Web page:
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Paul Pogba and the mad world of the football transfer market

Paul Pogba and the mad world of the football transfer market

The football world went crazy a few years ago. All that has happened since is that it has become steadily more crazy with each passing season.
It started, more or less, when Cristiano Ronaldo was sold to Real Madrid for £85 million. This became the benchmark for the world’s “top” players and, at the time, only Lionel Messi would have fetched the same or slightly more.
Fast forward several years and Gareth Bale has now become the world’s most expensive player. This is not because he is the best in the world, he isn’t, in fact he is only in the top ten at present. The price was more a representation of his age, potential and natural inflation over the period since Ronaldo’s transfer.
There is now talk of Paul Pogba becoming the most expensive player in the world to move between two clubs. What is remarkable about this potential move is that it is likely to be to a club he only left four years ago. More remarkably, he left for a compensation fee of around £800K having run down his contract.
Another unusual fact, for a player being touted for such a high price, is that he is not recognised as a goalscorer. He will score the occasional goal but he is, ostensibly, a midfielder. The knock-on effect from this transfer, should it happen, is that the price of world class strikers would rise dramatically as they have always been prized above any other position on the pitch.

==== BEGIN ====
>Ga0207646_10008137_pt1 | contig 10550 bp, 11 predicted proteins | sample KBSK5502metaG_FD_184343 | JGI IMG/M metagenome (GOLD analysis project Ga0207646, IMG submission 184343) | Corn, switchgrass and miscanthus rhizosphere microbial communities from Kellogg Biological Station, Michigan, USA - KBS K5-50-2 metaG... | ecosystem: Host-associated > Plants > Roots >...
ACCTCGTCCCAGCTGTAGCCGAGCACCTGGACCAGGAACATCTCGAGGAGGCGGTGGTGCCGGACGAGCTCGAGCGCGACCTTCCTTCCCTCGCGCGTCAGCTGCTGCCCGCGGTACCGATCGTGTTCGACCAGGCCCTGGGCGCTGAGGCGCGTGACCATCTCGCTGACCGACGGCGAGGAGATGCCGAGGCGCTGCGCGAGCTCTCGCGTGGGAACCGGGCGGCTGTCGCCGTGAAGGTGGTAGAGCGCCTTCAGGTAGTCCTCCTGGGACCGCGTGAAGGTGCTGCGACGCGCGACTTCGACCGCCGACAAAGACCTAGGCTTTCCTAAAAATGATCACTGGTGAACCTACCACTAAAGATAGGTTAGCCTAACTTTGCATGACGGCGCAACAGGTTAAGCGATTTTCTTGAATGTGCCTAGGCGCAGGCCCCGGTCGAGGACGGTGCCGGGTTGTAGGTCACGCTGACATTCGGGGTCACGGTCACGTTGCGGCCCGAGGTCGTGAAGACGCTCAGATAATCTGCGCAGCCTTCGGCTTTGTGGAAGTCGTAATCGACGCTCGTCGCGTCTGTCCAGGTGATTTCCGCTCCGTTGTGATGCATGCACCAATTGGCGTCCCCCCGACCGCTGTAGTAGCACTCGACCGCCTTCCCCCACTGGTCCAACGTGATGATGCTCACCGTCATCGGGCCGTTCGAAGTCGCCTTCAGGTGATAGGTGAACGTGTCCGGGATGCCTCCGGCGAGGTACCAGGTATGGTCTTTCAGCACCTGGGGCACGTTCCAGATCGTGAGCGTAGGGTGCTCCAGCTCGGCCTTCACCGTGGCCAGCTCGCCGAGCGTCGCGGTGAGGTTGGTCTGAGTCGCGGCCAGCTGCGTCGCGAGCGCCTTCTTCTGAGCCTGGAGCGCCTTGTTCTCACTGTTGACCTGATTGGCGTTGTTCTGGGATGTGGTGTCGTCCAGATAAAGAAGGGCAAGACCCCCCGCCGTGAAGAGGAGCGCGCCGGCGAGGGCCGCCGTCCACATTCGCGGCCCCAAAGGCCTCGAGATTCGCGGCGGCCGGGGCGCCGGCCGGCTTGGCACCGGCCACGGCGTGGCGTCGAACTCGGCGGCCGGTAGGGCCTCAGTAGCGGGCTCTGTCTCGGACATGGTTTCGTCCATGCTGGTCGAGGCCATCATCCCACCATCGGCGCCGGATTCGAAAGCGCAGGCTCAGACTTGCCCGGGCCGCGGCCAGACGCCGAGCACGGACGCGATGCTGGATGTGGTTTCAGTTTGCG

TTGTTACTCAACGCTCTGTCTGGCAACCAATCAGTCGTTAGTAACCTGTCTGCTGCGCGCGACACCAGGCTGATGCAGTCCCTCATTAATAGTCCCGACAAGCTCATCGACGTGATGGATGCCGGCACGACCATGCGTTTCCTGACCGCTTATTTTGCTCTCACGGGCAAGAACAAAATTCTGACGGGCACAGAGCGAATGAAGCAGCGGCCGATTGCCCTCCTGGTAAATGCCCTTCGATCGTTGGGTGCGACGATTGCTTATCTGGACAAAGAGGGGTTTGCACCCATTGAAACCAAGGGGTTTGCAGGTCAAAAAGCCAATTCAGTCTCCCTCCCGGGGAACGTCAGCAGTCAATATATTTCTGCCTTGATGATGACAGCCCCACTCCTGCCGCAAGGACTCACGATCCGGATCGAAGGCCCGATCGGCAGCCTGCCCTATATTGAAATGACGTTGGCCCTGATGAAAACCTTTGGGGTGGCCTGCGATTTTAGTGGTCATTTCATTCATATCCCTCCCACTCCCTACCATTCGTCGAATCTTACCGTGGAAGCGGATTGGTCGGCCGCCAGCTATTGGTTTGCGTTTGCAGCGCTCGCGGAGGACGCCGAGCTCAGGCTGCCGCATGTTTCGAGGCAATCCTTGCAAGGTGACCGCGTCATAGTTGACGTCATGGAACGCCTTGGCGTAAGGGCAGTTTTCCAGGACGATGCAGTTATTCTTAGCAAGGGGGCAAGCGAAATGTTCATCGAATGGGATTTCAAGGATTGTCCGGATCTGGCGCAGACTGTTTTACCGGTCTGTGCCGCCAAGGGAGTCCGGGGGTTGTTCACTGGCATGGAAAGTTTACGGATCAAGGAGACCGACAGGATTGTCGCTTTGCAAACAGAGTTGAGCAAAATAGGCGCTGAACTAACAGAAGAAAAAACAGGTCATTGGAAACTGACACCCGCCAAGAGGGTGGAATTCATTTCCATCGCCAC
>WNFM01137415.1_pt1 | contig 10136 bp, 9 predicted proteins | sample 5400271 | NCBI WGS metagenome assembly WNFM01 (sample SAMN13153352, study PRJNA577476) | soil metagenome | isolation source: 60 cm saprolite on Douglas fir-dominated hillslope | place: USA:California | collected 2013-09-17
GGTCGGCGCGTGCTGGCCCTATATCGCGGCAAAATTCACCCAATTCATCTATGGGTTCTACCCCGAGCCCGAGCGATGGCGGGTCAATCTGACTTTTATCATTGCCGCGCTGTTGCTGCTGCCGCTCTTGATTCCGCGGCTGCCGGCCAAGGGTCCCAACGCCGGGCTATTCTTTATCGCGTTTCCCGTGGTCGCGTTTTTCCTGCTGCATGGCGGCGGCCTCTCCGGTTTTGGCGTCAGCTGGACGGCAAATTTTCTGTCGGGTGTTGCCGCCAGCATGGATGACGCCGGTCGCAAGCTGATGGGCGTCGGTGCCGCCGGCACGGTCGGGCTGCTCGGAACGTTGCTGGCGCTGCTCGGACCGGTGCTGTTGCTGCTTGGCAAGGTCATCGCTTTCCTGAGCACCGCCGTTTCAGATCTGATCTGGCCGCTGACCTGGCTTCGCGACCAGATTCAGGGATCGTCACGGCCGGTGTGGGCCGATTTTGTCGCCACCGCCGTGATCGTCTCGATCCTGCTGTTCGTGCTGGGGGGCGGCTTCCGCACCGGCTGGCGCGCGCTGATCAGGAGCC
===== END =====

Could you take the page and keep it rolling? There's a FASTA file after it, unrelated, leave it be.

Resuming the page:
An example of this has already materialised in the ridiculous fee being mentioned for Gonzalo Higuain, a vastly overrated player who’s manager has already said is too fat! Any interested club can enter into negotiations with his club as long as they meet the buy-out clause of £78.5 million. This for an overweight 29 year old who’s last achievement, unbelievably, was keeping Sergio Aguero out of the Argentina team during the Copa America.
Unfortunately, unless a form of transfer cap is brought in by FIFA, there will be no end to the spiralling fees. If a maximum could be placed on what a player may be sold for, then he will have a straight choice between one club and another. Of course, some clubs will always offer a better pay package than others, whether that be in bonuses, or commissions on shirt sales, etc.
This should not make a lot of difference as, at the top end of the scale, the best players will move because of an ambition to better themselves rather than more money. The majority of them already have more than they will ever spend.